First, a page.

These days it seems there is always a protest or march for or against something. There are gay pride parades; marches against illegal immigration, or against separating children from parents who immigrated illegally; picketing of abortion clinics; gun rights/control protests. The list seems endless. If there is a cause, real or imagined, somebody is willing to gather to support or protest it. In the light of all this activity, the question arises: What would Jesus do? What would the apostles do? What does the Bible say to do? (OK, that’s three questions, but one point.)
There are other questions, as well. What will be accomplished? What is the real motivation? Where is the consistency? What is the method?
Years ago there was a fundamental rift in the American Civil Rights movement. The problems of black people in America were real. There was discrimination; there was violence. In the late 1920s the Ku Klux Klan was reborn, and reached its maturity in the 1960s. (And it is not dead yet.) What was the proper response? What happened in America would affect what happened in other nations. Essentially, two philosophies arose. One was that violence could only be met by violence. This was the attitude of many in the Nation of Islam group. The other philosophy, most notably led by Martin Luther King, Jr, advocated for nonviolent means in dealing with the problems. This dichotomy has existed in approaches to other issues as well. So-called Christians have chosen to bomb abortion clinics or assassinate doctors who perform abortions. Others merely picket outside the clinics, while others merely offer counseling to women about to enter the clinics.
Sometimes the protests lose their focus, and protesters don’t even know why they are protesting. Such was the case with the execution of Jesus. That was also the case at least twice in Paul’s life (Acts 19:22-41; Acts 21:27-39). This seems to be the case with the protests of military funerals by members of the Westboro Baptist Church. Initially the protests were against those who were deemed (rightly or wrongly) as homosexuals in the military. The protests expanded to include all military funerals of a very public nature, regardless of the sexuality of the deceased. A handful of members of that church (including an 8-year-old girl) protested the memorial service of Fred Rogers of Mister Rogers Neigborhood fame. When a child who probably has little understanding of the ramifications of “gay rights” protests a man whose primary focus was comforting very-young children, the protests have clearly lost their focus. (And that even ignores the question why one would protest one sin to the exclusion of protesting murder, adultery, or even their own hateful behavior.)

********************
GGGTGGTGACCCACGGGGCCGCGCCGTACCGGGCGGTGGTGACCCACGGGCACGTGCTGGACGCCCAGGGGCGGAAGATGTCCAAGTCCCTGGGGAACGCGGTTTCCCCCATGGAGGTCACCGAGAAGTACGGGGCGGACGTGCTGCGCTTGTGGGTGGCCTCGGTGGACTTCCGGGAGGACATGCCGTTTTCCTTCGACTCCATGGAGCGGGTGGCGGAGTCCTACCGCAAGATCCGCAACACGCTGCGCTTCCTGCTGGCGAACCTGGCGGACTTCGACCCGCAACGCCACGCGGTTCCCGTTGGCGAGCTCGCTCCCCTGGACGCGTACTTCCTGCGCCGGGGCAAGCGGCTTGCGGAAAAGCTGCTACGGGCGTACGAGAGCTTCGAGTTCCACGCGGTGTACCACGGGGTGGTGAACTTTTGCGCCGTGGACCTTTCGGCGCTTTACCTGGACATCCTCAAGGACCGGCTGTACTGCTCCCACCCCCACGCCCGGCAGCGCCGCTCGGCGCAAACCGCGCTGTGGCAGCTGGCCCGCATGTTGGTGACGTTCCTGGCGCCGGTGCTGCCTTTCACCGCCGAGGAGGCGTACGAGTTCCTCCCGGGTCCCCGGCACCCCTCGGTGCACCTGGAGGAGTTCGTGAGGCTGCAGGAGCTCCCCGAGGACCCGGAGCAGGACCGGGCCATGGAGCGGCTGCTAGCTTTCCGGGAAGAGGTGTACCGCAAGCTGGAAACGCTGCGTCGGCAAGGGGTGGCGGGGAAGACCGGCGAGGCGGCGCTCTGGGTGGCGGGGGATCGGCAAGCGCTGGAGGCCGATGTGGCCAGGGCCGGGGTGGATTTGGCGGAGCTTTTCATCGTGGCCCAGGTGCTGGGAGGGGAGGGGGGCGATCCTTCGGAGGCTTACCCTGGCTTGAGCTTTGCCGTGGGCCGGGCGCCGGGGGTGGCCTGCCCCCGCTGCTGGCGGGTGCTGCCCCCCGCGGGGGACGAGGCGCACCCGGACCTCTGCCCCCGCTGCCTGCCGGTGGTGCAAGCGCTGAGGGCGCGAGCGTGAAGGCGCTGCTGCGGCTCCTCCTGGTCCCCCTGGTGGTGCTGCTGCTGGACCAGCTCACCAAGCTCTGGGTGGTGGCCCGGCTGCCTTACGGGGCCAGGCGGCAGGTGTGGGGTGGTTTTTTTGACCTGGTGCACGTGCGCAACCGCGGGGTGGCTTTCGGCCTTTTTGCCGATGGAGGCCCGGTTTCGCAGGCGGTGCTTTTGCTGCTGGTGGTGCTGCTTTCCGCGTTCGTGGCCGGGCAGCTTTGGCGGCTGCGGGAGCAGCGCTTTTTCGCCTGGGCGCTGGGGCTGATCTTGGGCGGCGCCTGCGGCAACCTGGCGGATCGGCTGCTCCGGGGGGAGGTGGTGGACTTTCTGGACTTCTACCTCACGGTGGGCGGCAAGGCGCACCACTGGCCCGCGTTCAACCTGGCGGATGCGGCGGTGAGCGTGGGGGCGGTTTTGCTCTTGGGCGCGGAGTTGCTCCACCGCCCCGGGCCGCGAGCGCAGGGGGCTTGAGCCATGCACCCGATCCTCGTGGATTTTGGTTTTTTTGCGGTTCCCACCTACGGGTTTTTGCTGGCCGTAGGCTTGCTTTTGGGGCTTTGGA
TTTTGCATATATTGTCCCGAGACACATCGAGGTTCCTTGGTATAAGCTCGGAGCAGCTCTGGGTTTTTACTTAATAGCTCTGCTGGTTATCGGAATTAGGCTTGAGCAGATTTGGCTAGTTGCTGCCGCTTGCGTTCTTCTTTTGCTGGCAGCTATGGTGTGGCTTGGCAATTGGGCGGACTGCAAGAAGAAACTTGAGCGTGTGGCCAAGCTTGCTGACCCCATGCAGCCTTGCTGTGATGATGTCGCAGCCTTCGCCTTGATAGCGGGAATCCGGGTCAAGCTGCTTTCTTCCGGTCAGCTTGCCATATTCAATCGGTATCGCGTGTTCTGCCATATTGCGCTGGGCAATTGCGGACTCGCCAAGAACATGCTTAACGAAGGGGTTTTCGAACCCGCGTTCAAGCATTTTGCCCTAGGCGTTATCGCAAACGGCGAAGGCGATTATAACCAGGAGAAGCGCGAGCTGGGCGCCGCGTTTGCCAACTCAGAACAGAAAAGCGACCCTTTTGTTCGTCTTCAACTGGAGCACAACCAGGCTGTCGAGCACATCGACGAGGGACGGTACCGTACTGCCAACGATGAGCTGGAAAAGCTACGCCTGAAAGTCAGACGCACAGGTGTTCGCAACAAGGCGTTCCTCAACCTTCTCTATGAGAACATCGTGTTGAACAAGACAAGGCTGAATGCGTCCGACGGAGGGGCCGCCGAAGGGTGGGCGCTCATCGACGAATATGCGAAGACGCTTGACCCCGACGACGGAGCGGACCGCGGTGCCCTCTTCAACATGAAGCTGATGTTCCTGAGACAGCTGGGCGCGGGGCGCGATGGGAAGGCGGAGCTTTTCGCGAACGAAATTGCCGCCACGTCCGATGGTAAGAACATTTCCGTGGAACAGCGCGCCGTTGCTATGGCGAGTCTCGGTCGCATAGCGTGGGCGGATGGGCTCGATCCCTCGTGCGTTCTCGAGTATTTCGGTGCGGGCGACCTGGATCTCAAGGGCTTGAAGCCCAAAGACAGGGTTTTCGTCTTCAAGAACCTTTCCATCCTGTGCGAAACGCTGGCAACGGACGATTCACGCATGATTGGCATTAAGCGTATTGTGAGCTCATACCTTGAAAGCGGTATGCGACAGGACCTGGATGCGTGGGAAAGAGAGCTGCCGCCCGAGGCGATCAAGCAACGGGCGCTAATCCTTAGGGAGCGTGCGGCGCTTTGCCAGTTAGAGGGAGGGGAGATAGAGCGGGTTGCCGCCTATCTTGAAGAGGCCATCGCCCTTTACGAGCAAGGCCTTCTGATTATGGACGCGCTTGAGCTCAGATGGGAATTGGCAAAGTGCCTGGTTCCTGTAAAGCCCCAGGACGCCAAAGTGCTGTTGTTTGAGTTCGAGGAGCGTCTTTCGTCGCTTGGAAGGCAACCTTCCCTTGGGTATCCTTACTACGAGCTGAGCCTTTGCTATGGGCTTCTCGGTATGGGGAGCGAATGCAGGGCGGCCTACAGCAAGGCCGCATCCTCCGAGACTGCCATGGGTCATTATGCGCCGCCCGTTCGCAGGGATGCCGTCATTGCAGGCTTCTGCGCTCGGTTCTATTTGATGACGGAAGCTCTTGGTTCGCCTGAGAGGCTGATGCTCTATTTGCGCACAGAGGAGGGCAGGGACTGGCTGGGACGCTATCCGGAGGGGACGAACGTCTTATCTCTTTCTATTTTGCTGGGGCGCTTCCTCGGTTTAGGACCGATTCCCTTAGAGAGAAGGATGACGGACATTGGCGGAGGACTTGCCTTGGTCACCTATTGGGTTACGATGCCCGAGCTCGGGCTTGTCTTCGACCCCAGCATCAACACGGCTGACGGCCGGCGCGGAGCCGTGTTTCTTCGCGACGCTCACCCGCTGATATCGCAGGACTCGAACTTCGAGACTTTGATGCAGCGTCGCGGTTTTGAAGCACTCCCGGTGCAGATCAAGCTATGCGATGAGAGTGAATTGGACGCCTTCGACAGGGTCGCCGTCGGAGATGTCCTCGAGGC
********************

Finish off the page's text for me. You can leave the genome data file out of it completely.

The Bible only records two (or possibly three) protests in which Jesus participated. Matthew 21:12 and Mark 11:5 record the expulsion of the moneychangers from the Temple. (It is unclear whether this was one incident or two on consecutive days, considering the timelines in the two accounts.) While this was a very public protest, accompanied by a violent act (the overturning of the tables, and in John 2 the use of a whip), the scriptures are very clear that these protests were prompted by a clear violation of scripture and directed at members of the Temple staff. These examples, then, cannot be used to excuse protests against non-Christians. This is not justification for protesting homosexual behavior or abortion (or any other action or belief) when those being protested do not acknowledge the authority of the scriptures.
I wrote unto you in an epistle not to company with fornicators: Yet not altogether with the fornicators of this world, or with the covetous, or extortioners, or with idolaters; for then must ye needs go out of the world. But now I have written unto you not to keep company, if any man that is called a brother be a fornicator, or covetous, or an idolater, or a railer, or a drunkard, or an extortioner; with such an one no not to eat. For what have I to do to judge them also that are without? do not ye judge them that are within? But them that are without God judgeth. (1 Cor 5:9-13)